PFEIFFER: You're kind of answering something else I was wondering - whether this has always been the case when big musicians and other big events come to town, but the dollars are just bigger now. If that's so, is it because of this phenomenon of these ultra megastars?

KLAUNIG: It's kind of part of a larger trend. You know, I think the prevalence and impact of these world tours is increasing - you know, from Taylor Swift and Beyonce, but also, you know, Harry Styles - Elton John's farewell tour just ended. And we're kind of seeing these get bigger and better and more of a spectacle over time. But, you know, we're also seeing that there's been some pent-up demand for concerts and these kind of, like, social experiences, you know, coming out of that pandemic that we've just gone through.

But then I've also been reading that there's, you know, kind of changing revenue structures for the artists where they might have used to make, pre-streaming days, more money on album sales, but now they're kind of shifting their business model to the tours and making more of their income off of those tours. And then last thing I'd say about this is that, you know, we're seeing a long-term shifting consumer spending patterns towards experiences. In their dining and their shopping and their concerts, they want those experiences.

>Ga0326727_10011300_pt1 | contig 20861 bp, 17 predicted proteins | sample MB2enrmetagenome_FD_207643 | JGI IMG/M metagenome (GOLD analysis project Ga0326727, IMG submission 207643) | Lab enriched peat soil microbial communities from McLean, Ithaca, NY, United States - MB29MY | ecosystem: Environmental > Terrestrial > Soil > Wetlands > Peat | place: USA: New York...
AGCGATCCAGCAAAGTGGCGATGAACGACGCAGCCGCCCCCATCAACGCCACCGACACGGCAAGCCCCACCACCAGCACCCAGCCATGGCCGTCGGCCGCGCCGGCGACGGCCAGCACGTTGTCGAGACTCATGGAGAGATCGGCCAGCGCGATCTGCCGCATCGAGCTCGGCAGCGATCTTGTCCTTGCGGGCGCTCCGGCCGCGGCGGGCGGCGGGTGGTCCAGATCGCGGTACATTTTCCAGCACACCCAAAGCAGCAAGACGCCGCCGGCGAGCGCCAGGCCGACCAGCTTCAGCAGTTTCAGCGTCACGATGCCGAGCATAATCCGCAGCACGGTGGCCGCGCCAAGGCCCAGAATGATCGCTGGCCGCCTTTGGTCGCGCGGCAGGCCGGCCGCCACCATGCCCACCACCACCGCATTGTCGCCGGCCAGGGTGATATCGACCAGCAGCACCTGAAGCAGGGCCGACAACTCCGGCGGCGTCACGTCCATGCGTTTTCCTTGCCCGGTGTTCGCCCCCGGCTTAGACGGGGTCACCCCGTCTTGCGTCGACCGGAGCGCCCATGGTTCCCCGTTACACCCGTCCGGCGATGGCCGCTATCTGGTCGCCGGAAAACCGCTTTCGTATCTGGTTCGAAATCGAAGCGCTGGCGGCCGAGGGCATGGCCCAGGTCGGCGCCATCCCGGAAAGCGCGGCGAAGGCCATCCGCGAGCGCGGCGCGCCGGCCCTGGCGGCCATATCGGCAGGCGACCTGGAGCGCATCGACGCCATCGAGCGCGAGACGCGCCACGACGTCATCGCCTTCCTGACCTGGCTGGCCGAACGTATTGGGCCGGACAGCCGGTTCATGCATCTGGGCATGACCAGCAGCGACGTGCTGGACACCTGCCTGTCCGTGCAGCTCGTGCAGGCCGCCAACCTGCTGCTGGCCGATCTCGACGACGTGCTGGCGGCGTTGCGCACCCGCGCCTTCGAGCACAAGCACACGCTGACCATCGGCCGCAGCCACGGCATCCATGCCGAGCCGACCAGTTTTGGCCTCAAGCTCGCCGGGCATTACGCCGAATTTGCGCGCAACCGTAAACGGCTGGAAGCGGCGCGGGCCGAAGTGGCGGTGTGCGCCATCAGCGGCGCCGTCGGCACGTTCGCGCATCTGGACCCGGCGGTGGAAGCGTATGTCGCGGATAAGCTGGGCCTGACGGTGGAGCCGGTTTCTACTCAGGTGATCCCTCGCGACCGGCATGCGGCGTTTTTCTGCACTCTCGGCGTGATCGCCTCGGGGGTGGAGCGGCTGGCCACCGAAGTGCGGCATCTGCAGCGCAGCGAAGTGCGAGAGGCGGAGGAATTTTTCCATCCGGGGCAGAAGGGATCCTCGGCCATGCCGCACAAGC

PFEIFFER: And how temporary are these economic blips? Meaning, is it only a short-term financial benefit, or do they have lasting economic benefits for the communities where these events happen?

KLAUNIG: The economic impact will be major in terms of kind of, like, the sales and the tax revenues that result from that. The jobs impact - you know, we're seeing on some of these reports that, you know - I think it was Cincinnati said that they were expecting 900 jobs to be created due to her stop there. Those are likely to be pretty temporary. Those - that's just kind of, like, increased short-term demand for parking attendants and concessions people. However, you know, we're hearing that some businesses have made, like, half their year's profit in that one weekend. That's obviously going to be...